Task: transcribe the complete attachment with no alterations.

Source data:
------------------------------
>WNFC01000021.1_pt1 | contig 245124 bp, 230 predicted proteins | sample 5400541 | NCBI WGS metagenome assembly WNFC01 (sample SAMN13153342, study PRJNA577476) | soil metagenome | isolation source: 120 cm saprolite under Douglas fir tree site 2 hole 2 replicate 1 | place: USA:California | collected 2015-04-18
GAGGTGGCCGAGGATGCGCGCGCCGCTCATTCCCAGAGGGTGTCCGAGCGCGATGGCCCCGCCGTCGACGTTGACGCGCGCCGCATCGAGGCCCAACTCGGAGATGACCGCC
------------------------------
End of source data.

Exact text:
>WNFC01000021.1_pt1 | contig 245124 bp, 230 predicted proteins | sample 5400541 | NCBI WGS metagenome assembly WNFC01 (sample SAMN13153342, study PRJNA577476) | soil metagenome | isolation source: 120 cm saprolite under Douglas fir tree site 2 hole 2 replicate 1 | place: USA:California | collected 2015-04-18
GAGGTGGCCGAGGATGCGCGCGCCGCTCATTCCCAGAGGGTGTCCGAGCGCGATGGCCCCGCCGTCGACGTTGACGCGCGCCGCATCGAGGCCCAACTCGGAGATGACCGCC